Block 3 - Timeless With a Twist! The Windmill Block
|Block 3- Windmill - Michelle's Fabric Selection 1|
Block 3 is a Windmill Block. The Windmill block, in its simplest form, is thought to date back to mid-1700s. The Windmill block probably has over a hundred variations. In just my grandmother’s clippings and my reference materials, I found over 25 variations. I selected this variation due to its uniqueness. This clipping is referenced as Grandmother’s Patchwork Quilt Design, Book 20, 1931. Which I love, because I had a Windmill block quilt growing up, I always thought it was a Pinwheel block, but it wasn't. Maybe in a few weeks we will discuss the differences.
We will be using our Studio 180 Design Tucker Trimmer again, to make these units. Aren't you loving all the things you can do with this one tool! Just wait!
For my Fabric Selection 1, I went with a Triadic color plan based of my Turquoise (9), placing it with a Magenta (17) and Yellow (1). I love it! Just a reminder these color tab numbers are from the Color Wheel.
|Block 3- Windmill - Michelle's Fabric Selection 2|
For Fabric Selection 2, I went with a Split Complementary color plan, working off of the Cerulean (10) and pairing it with the Golden Yellow (24) and Yellow-Orange (22). I feel like those colors were a little close, but it creates a different effect, which is what I'm trying to demonstrate.
The hardest part of this week's block is going to be staying organized; keeping track of which fabrics go where, and which way the blocks go in the block. Since you are making two sets combination units, with different sets of fabric, this could get tricky in the organization department. Therefore this week, I wanted to cover some organization tips. My best tip, for staying organized is very cost efficient. Paper plates! Yes, the cheapest paper plates you can find.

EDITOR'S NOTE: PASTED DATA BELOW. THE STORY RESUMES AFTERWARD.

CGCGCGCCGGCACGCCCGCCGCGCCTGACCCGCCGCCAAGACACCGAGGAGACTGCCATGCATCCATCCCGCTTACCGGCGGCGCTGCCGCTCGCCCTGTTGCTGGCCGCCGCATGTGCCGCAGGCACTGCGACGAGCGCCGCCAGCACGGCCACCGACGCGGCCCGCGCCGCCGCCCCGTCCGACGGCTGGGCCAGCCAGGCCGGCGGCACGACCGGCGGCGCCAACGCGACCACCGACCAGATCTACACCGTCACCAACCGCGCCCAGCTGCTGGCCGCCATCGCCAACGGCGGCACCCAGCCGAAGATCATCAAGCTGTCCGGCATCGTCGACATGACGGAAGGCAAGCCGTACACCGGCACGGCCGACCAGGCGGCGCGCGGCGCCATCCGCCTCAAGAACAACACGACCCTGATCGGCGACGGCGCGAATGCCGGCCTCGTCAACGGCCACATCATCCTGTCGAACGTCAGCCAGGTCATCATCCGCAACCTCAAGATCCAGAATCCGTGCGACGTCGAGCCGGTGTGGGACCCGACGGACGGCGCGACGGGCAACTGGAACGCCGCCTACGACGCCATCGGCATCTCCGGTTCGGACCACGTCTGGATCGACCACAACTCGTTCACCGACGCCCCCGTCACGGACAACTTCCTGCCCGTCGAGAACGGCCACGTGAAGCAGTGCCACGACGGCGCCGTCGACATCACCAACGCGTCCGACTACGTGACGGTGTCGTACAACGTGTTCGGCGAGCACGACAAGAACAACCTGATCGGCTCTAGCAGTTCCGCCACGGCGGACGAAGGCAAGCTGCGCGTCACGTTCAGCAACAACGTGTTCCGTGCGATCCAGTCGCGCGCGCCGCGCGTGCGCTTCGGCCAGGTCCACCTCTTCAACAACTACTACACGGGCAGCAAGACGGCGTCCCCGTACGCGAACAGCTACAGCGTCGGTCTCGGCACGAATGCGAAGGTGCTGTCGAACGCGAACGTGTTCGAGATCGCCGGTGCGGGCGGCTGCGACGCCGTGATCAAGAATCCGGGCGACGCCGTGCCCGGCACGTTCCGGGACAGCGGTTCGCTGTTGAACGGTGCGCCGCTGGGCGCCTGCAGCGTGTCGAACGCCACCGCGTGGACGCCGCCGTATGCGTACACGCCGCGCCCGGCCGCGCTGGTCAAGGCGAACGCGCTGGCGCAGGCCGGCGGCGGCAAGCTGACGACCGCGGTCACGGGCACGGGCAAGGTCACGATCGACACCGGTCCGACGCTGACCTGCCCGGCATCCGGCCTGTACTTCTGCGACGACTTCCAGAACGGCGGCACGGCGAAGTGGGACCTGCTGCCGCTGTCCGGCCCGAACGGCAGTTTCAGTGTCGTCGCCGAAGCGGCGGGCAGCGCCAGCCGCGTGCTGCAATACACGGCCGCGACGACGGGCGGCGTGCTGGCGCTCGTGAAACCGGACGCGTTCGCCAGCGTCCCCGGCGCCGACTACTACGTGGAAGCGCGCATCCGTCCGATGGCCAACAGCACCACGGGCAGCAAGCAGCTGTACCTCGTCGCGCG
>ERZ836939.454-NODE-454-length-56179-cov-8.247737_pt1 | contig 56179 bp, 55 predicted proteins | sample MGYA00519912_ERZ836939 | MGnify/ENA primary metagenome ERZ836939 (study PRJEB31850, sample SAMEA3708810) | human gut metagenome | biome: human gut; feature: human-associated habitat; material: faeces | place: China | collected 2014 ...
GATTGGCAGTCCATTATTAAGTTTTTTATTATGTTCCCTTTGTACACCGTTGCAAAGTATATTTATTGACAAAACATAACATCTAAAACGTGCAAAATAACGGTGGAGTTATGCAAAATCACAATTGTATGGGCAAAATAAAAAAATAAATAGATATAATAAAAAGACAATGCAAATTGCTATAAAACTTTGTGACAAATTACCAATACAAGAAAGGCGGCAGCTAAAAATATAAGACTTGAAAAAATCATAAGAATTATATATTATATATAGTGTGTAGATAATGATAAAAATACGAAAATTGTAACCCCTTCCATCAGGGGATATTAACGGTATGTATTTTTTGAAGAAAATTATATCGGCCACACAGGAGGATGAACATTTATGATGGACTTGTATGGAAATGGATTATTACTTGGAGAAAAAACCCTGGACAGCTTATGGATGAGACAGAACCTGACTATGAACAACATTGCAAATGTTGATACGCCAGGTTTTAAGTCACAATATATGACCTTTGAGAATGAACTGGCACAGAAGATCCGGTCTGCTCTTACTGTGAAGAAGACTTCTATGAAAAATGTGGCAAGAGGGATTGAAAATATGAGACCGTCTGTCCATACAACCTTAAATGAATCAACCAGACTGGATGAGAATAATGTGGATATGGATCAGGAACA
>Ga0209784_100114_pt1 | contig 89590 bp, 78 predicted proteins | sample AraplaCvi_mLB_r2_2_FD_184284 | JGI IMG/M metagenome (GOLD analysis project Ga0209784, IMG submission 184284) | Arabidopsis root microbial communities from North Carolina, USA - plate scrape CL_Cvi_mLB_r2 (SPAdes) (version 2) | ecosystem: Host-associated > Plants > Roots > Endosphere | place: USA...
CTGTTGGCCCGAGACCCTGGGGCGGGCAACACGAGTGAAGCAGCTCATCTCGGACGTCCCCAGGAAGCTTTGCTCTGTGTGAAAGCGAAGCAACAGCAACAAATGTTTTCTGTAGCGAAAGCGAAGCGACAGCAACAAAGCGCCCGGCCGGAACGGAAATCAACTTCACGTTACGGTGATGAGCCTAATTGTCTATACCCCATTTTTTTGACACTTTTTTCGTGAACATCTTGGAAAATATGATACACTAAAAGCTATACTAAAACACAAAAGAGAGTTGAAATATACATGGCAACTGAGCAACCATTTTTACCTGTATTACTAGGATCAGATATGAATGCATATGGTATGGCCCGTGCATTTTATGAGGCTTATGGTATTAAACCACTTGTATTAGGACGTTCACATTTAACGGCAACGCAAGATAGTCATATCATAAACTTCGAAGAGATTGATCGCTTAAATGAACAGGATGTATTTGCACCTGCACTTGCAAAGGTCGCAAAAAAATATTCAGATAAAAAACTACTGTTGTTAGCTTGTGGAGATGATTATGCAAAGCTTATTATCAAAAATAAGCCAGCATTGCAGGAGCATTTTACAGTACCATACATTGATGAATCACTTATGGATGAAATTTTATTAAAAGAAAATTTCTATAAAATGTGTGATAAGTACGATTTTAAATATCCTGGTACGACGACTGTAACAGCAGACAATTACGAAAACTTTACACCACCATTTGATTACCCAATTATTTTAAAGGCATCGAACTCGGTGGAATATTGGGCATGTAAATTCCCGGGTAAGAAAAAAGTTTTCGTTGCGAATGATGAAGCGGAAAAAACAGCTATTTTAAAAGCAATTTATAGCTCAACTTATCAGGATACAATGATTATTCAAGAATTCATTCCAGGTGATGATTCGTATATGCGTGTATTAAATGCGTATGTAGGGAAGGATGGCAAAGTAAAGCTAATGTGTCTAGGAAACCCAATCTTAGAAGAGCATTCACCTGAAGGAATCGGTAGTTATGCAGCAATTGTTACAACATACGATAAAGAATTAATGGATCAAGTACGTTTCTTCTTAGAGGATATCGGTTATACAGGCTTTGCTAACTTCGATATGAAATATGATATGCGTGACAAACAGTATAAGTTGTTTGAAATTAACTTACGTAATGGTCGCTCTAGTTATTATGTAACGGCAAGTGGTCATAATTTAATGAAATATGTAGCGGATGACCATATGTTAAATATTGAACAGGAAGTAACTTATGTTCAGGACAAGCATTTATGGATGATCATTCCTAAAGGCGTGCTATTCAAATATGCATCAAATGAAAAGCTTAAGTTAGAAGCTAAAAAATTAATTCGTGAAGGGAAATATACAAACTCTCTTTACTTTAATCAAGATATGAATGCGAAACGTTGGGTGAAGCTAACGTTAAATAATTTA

Now, some may think the process I'm going to describe is overkill, I will tell you it has worked for me for years. I use to use baggies, but I found them to slip all over, including off the table, and I was constantly trying to locate them.
I most often use paper plates when I'm cutting out fabric for a quilt, then throughout the quilt, but I think you will find this technique useful for this pattern series too.
When working full time and trying to get quilting completed in little bursts of an hour here and there, I found that I could write the "needed" information from a pattern on the plate, and then quickly refer to it and get re-engaged in quilting, by just referring to the information on the plate. It also helped put the quilt into easy "bites", I felt I could work on one plate a night, and was surprised what I was able to complete in just an hour here and there.
Here is how it works:
- Create a paper plate for each units. You will note in my patterns and in the quilt block series that I always provide a unit summary.
|See Your Stuff Medium Bag, with fabric for a Throw Size Quilt|
|Sew Your Stuff Bags - Medium|
I didn't lose anything, I was never overwhelmed, and I was able to get a lot accomplished in 30-60 minutes. Plus, I got my nightly sewing therapy. Try it! I use it for every project.
Even though we are only making a block a week, some of you 2 a week (brave souls). The plates will help you, especially if you find yourself cutting one night and sewing another night.
In this quilt it will help a tremendous amount, since you will need to keep the sets of Combination Units straight and which mirror image to use when, etc.
So, my biggest tip on the construction of this week's block, stay organized!
- Try the paper plates (get the cheapest ones out there - non coated).
- Take photos of your fabric groupings, refer to those photos when you are doubting yourself.
- Play close attention to the illustrations. It is very helpful to take a photo of your block laid out and look at it in a photo, compare the photo to the illustration.
- Make sure you are using the Quilter's Magic Wand to draw your lines. I love using the Sewline Chalk Pencils, to get nice and tight lines next to the Wand. I can see the lines, but I know that chalk is going to flake off and not live in my quilt.
- Once you have your units completed, they will be sewn together into rows and then a block. All of those seams are pressed open! Use your Seam Stick, you will love how easy it is to press the seams open and how flat they are!